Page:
Master Builders of a Faraway Land

Date: 09/01/2009
Location: Paris

Tucked away somewhere in Ultima Thule, virtually unknown in our vast industry, what in the world could this diminutive enterprise have to offer giant Schlumberger? You might be surprised.

Some stories have no beginning. Just when you think you’ve found it, another door opens, leading you through a gallery of new discoveries. Then another, and another, until you decide you might as well stop searching and just enjoy the view so far.

Such is the story of Lyng Drilling, a small Norwegian drill bit manufacturer acquired by Schlumberger in 2006, and which today promises to be a key component in our bid for increased independence in selected drilling markets around the world.

Founded in 1984 in the tiny port town of Vanvikan, a 25-minute ferry ride across the fjord from Trondheim, Lyng Drilling can be said to have begun as one more in a long line of self-imposed challenges for Bjorn Lyng, a talented Norwegian inventor and entrepreneur. In a sense, the last thing Lyng needed at that point was another challenge. At 59, he had already overcome a great many in his professional life—conceiving, building, buying and selling a number of successful companies of all variety. But what was one more mountain for a climber of Lyng’s ilk?

Born just 30 km north of here, in what is certainly one of Europe’s most remote extremities, Bjorn Lyng made a fast and early start to his career. At age 14, with just seven years of school under his belt, he arrived in Vanvikan to establish a blacksmithing company. Within a year he had three employees and business, making crane claws for the logging industry, was booming. One of young Lyng’s initial technical triumphs involved building a hydro-electric generator to power his forge.

But that was just the first beginning. There were many more over the next 40 years, during which Bjorn Lyng successfully invented, built and/or marketed wood stoves, drain pipes, plumbing fixtures, diapers, electronic wall safes, smart cards, and more.

The trick this time would be to improve on existing designs for “fixed-cutter” rotary steerable drill bits—a new technology in the early 1980s, and a popular one with Statoil in the North Sea market. Once again, Bjorn Lyng had spotted an opportunity.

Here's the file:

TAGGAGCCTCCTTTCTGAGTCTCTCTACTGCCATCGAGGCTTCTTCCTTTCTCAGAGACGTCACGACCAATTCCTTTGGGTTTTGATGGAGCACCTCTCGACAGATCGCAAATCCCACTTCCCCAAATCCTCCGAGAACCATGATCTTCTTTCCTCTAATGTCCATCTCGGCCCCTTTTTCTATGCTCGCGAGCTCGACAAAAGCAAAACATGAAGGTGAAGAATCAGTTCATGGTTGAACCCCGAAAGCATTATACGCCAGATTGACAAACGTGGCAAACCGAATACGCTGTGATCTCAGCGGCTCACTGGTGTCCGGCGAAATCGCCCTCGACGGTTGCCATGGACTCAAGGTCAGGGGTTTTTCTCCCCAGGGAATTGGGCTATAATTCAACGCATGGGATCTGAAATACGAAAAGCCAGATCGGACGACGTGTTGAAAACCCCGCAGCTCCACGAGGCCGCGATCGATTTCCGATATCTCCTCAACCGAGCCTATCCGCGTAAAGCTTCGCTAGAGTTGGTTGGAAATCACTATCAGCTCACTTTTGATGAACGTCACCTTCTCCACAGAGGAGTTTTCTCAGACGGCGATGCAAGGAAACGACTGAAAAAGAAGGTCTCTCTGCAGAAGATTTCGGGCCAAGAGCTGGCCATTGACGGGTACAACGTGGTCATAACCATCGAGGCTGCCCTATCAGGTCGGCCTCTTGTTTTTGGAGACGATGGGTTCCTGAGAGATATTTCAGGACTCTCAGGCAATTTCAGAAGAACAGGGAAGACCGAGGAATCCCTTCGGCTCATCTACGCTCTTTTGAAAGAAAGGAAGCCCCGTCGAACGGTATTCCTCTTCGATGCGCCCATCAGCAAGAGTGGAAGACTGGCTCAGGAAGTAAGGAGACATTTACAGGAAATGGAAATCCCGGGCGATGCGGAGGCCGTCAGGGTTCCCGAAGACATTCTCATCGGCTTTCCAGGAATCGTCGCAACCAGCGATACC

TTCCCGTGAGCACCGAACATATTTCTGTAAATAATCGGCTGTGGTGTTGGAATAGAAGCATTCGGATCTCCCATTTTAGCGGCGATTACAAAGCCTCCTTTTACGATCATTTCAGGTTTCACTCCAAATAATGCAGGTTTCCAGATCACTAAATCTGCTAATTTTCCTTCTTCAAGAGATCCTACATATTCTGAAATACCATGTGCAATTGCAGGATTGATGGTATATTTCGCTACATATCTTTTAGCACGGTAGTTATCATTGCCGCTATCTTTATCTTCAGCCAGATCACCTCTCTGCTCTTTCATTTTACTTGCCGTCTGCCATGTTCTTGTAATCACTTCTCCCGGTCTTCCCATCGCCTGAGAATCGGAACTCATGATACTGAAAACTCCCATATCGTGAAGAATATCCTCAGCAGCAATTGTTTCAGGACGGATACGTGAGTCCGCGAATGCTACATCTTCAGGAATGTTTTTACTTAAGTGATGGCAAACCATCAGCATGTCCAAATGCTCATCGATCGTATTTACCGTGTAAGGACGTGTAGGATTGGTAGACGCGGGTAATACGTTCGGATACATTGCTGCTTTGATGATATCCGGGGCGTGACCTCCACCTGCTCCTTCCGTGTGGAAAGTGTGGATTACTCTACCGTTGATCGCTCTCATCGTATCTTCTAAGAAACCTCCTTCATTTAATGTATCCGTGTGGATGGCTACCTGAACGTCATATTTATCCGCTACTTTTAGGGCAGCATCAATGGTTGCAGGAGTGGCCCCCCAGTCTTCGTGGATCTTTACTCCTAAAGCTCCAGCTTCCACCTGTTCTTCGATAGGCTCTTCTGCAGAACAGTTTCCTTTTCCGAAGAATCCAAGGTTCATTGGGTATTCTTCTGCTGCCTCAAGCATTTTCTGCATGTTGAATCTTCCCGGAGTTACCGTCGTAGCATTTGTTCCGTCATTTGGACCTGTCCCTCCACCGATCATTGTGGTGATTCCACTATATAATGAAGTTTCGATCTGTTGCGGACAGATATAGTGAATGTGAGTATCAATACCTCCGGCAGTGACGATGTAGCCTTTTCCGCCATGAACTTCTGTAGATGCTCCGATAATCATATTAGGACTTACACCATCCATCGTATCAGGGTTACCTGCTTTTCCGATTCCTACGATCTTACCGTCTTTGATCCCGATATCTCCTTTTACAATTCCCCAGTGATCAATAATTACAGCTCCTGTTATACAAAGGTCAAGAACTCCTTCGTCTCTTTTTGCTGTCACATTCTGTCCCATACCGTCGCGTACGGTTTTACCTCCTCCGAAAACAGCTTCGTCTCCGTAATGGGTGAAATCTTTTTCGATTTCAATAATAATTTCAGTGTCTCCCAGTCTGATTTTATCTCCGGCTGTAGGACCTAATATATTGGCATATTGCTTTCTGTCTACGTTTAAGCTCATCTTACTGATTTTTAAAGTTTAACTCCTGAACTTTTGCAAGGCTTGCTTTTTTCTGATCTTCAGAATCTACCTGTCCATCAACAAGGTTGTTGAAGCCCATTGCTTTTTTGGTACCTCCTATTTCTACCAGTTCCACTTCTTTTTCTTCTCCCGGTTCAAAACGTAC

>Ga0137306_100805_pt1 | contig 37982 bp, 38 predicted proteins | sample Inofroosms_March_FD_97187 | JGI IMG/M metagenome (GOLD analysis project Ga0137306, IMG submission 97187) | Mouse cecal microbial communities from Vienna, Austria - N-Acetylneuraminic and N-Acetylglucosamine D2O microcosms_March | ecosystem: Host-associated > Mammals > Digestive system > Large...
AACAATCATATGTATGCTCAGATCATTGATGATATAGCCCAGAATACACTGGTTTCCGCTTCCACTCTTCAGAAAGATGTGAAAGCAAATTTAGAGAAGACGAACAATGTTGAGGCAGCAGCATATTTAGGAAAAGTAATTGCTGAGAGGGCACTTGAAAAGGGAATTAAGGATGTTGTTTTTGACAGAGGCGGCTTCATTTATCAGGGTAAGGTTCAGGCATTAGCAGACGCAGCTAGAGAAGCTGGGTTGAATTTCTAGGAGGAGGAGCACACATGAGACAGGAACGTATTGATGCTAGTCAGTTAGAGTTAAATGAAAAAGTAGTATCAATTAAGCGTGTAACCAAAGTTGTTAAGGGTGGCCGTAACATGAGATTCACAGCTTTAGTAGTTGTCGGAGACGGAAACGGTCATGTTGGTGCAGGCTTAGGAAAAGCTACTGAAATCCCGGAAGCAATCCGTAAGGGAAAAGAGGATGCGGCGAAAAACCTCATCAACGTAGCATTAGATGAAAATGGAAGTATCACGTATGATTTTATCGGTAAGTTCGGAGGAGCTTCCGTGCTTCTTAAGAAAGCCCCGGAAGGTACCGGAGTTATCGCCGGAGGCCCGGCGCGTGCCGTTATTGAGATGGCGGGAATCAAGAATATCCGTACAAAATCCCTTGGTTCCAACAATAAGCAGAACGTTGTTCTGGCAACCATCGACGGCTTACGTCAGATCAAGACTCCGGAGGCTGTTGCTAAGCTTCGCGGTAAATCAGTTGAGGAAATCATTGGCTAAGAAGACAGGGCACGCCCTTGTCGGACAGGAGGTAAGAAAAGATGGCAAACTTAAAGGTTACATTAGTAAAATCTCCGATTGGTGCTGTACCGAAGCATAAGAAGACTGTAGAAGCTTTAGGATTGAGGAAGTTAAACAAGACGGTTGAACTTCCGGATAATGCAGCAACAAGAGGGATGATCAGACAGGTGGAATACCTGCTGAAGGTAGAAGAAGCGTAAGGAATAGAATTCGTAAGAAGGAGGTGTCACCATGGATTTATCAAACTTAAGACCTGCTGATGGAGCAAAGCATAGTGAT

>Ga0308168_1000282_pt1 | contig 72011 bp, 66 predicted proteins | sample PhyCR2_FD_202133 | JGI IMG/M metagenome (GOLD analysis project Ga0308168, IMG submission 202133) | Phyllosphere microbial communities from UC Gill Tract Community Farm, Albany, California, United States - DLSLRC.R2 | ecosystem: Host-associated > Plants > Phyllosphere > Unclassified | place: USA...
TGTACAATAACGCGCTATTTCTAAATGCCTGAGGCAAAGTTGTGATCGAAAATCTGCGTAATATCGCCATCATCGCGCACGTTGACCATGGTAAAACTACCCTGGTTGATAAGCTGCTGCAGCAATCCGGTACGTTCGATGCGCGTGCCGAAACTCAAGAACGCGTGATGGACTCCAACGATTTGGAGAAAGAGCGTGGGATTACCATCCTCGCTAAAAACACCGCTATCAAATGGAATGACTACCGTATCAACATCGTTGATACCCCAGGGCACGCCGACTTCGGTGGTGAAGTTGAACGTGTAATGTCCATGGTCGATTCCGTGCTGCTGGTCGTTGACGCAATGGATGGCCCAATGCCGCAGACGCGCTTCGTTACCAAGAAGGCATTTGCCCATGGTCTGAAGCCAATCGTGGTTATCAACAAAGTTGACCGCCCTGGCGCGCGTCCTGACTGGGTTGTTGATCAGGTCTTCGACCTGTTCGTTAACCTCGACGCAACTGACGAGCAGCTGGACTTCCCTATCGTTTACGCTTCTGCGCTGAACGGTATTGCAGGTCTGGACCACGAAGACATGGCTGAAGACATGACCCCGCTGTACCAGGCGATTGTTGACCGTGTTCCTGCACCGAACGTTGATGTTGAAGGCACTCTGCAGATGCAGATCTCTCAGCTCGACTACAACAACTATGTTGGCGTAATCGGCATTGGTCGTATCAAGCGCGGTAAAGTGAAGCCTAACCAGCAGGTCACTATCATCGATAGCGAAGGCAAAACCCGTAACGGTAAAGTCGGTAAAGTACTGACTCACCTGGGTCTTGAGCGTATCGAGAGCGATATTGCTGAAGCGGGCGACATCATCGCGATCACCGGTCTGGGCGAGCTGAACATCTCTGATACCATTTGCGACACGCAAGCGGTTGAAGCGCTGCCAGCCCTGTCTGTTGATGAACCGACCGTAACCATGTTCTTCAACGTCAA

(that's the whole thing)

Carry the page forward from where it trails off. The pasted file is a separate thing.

So after learning how to make fixed-cutter bits with help from a Norwegian research organization, Lyng and his team undertook to make better fixed-cutter bits, ultimately achieving two significant advances. First, they moved away from existing single-piece bit design models, opting instead for a unique three-piece assembly process which makes Lyng bits easier to repair and therefore longer-lasting. Second, Lyng invented “anti-bit balling coating,” a metallurgical process that prevents water-based drilling mud from clogging the bit matrix and slowing operations—a common problem for Statoil in the North Sea, where environmental regulations prevent the use of oil-based drilling muds in some applications.

“Lyng bits remain unbeatable for their anti-balling properties,” says Lyng Drilling Engineering Manager Kjell Haugvaldstad. “All our competitors continue to have balling problems. Not us.”

Having worked all 11 years of his professional career at Lyng Drilling, Haugvaldstad now shares a vision for Lyng technology and its international market penetration with General Manager Maran Balasubramaniam, a 15-year Schlumberger veteran via our one-time drilling subsidiary, Reed-Hycalog. Together they see opportunities in the joining of Lyng and Schlumberger. “Lyng brings us excellent technology,” says Balasubramaniam, “and we offer Lyng access to new markets as well as to all our technical know-how and our extensive testing facilities. No matter how you look at it, this is a win-win deal.”

Down on the shop floor, where half of Lyng Drilling’s 36 employees spend their days, Maran Balasubramaniam is now overseeing the reorganization and streamlining of Lyng’s entire production process. Based on a Schlumberger-supplied Lean Six Sigma model, the new plan is expected to significantly boost Lyng Drilling’s annual output.


Long before retiring there in late 1990s, Bjorn Lyng built a 300-unit seaside resort in Spain’s Canary Islands. The only trouble with the spot was its total lack of fresh water, so Lyng invented his own desalination system. The old Norwegian died on the dry Spanish island in 2006, but AquaLyng, the desalination plant company he founded in 2001, lives on—in a building right next door to Lyng Drilling, and just 100 meters down the road from the little waterfall that used to turn Bjorn Lyng’s


Northern Light
You might be quick enough to catch her for a minute, but it’s going to take longer than that to figure out how Anne-Karin Bjoernsvik has mastered so many different jobs within the Lyng family of companies. Twenty-three years after starting as the switchboard operator at Lyng Industries, this Vanvikan native now effectively acts as personnel manager, chief invoicing agent and head of logistics coordination at Lyng Drilling—an indispensable Jacqueline-of-all-trades, so to speak, who also wears the hat of company historian. Of Bjorn Lyng himself, for example, Anne-Karin remembers an extremely approachable man who looked at his employees as equals. “He never just sat in his office,” she recalls. “When problems arose on the shop floor, he would come downstairs and help find a solution.”

Anne-Karin’s longevity with the company makes her a reliable telltale of her coworkers’ state-of-mind following the Schlumberger acquisition. “At first, people here were afraid of leaving the Lyng Group, but now we’re getting used to things like RIRs and commentary drives, and people see these as positive changes.”

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